There does not appear to be an end in sight for this government shutdown.
Democrats have shown no signs of capitulating to Republican demands on the health-care law, as people begin signing up for it today. And Republicans have shown no signs of budging. In fact, they seem emboldened.
“Our conference has never been more united," a House GOP leadership aide told First Read. "They have been in the fight, and now they want to win it.”
The problem is, it's not at all clear what the end game is. House Republicans claim it is Democrats who are not compromising and see no need to back down, despite polls showing Americans would blame them more for a shutdown and disagree with the tactic of shutting down the government to try and delay the health-care law.
“We feel as though we have a very reasonable position,” the aide said, arguing that it’s the Senate and President Barack Obama, who are “not willing to negotiate on common ground.”
Obama has been adamant that he will not negotiate on the health-care law over a temporary funding measure, reiterating that position today. He called it a "Republican shutdown" for "an ideological crusade to deny affordable health insurance to millions of Americans."
There has been no splintering among Democrats on that position, except for Sen. Joe Manchin of West Virginia saying last week he would be in favor of a one-year delay of the health-care law. But it seems that ship has sailed with enrollment beginning today and people already signing up.
In a last-ditch maneuver last night, about an hour before shutdown, House Speaker John Boehner and the House GOP called for going to conference to negotiate with Senate Democrats on just a temporary funding measure.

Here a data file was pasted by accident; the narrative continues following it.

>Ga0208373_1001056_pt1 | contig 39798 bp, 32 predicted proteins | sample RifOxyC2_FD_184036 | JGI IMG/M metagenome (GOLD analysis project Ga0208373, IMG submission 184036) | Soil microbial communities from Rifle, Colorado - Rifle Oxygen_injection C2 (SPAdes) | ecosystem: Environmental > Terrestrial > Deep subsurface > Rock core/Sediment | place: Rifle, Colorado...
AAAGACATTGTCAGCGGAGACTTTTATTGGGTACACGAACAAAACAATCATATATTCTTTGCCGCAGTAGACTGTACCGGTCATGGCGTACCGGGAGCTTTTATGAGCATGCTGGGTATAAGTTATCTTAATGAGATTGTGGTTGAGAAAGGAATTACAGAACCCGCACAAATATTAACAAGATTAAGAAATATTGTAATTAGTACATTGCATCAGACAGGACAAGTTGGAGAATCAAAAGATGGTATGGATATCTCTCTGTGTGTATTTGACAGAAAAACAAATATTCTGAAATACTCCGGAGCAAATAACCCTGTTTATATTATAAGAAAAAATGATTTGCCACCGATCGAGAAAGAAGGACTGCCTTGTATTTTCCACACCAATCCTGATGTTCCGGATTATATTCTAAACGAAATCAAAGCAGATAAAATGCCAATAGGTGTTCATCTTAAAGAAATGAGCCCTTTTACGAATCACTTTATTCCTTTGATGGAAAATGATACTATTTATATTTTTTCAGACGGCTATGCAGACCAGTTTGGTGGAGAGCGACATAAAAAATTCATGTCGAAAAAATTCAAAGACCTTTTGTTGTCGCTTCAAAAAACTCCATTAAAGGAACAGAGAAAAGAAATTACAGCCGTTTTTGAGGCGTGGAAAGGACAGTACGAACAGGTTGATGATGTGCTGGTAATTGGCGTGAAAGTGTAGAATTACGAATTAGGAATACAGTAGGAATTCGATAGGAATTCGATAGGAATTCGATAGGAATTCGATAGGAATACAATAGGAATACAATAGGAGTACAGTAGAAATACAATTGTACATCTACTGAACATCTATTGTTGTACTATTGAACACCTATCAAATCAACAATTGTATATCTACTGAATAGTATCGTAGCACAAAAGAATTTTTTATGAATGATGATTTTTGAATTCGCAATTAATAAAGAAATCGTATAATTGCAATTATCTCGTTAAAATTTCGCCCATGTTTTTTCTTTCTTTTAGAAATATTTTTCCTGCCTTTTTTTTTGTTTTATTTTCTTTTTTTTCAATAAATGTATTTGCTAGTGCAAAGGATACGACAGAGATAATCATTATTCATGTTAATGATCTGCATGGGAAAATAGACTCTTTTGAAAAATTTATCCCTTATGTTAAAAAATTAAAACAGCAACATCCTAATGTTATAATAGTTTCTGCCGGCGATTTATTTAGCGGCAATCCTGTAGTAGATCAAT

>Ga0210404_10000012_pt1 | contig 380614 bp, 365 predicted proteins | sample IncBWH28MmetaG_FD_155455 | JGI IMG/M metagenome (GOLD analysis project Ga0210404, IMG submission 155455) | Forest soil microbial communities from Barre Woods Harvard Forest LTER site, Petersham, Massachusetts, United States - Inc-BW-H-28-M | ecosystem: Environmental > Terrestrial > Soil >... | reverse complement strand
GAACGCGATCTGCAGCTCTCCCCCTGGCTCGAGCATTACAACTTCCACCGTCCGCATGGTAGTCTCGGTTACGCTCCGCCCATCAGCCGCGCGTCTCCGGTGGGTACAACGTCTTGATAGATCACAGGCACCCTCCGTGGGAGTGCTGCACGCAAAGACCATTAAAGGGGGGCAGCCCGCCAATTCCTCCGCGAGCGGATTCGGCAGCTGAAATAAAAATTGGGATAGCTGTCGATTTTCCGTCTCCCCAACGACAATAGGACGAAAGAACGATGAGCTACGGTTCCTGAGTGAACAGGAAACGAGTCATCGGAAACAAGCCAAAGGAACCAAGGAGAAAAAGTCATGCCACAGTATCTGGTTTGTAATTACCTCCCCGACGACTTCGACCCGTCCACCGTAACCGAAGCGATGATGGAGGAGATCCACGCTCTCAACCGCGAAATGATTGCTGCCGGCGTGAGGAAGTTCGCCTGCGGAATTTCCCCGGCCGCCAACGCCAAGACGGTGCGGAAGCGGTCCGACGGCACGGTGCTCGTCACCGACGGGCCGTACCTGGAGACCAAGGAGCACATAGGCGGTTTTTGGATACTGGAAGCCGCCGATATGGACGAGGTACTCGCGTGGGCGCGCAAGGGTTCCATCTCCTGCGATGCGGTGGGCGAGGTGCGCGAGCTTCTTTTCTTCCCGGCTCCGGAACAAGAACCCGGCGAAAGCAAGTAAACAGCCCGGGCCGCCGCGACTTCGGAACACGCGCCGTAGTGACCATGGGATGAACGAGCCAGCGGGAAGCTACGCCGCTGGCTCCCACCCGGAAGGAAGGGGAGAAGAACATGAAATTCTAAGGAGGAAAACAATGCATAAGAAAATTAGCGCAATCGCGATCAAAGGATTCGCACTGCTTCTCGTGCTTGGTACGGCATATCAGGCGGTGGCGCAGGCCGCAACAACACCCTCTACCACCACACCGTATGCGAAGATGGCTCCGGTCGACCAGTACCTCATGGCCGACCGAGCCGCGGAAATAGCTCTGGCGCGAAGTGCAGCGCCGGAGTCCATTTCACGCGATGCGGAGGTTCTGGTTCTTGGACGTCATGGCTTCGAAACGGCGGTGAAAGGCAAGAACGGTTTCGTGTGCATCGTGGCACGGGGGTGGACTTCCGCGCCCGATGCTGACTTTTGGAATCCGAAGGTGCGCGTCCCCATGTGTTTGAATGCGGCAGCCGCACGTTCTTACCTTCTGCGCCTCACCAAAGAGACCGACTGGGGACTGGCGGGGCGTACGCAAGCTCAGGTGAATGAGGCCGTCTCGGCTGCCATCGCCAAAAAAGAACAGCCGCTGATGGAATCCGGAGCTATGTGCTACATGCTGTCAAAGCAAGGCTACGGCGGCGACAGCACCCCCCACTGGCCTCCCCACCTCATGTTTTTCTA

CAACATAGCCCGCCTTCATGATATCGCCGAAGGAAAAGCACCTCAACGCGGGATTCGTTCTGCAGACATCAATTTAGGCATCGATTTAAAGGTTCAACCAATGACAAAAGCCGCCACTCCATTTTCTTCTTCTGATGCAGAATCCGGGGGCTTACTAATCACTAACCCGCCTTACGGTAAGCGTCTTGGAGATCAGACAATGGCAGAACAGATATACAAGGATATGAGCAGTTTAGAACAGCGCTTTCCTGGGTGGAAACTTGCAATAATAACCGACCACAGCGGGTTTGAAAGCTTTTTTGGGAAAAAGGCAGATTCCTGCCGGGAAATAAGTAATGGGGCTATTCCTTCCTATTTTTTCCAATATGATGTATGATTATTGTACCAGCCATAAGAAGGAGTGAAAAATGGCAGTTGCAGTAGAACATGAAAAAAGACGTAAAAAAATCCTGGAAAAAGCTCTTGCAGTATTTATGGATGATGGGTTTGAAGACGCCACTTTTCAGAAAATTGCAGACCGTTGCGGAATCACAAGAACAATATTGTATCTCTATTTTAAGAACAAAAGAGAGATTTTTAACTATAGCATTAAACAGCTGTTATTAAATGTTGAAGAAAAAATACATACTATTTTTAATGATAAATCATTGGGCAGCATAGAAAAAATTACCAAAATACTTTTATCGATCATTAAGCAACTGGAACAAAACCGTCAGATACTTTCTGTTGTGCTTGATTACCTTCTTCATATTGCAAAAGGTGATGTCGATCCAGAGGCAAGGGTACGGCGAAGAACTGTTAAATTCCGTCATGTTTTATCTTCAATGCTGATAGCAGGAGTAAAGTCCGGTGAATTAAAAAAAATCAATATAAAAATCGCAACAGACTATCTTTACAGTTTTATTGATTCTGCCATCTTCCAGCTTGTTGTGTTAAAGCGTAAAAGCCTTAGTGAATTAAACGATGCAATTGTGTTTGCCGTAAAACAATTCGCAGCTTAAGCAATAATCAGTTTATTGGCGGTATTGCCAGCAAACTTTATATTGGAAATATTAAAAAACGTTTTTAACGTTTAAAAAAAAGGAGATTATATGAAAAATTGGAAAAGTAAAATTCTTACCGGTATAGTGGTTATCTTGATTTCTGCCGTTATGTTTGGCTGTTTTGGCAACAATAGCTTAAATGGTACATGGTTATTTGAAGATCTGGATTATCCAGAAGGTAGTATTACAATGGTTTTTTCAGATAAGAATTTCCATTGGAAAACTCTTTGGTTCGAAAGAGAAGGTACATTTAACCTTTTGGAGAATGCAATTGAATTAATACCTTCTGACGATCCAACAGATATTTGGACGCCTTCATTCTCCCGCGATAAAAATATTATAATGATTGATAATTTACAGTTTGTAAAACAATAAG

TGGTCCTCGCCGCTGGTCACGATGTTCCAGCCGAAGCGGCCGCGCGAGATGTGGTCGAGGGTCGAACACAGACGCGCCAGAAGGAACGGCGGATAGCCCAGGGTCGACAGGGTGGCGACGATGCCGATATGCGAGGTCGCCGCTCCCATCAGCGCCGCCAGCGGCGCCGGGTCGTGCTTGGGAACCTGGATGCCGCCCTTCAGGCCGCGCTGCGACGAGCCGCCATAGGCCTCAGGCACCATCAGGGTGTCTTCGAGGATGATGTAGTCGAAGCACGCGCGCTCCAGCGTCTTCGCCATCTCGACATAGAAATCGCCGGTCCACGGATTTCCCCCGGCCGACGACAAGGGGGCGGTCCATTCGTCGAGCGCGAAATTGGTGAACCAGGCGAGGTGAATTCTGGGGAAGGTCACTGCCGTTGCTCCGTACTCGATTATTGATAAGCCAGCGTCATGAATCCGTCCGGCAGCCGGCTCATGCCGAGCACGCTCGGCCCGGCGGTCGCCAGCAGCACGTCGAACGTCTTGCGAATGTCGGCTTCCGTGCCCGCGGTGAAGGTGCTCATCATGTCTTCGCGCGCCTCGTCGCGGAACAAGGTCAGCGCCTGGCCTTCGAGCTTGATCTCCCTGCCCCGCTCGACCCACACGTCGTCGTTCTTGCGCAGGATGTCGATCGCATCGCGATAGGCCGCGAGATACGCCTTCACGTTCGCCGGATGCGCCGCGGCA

Senate Majority Leader Harry Reid and Senate Democrats rejected that, noting that they have been calling to go to conference for six months, since they passed a budget in March during the last debt-ceiling fight -- and after Republicans had been hammering them for not passing one for four years.
The three funding measures Republicans in the House are set to move on this evening should be another sign that this shutdown could go on a while. All three items -- funding the Veterans Administration to deal with the backlog of veterans' claims, funding for the National Parks, and the DC city government to pay for police -- are politically palatable items.
In other words, all three are things that are popular and could cause a significant backlash as the days wear on. But by funding these popular items and creating a pick-and-choose partial shutdown, that would mitigate some of the outrage.
It would leave the government partially shuttered and the GOP standing by its anti-health-care law principles.
Of course, as noted above, people without insurance are already getting it as a result of the law. And the more people sign up, the trickier it becomes for Republicans to stand in the way of the law -- despite the well-chronicled "glitches."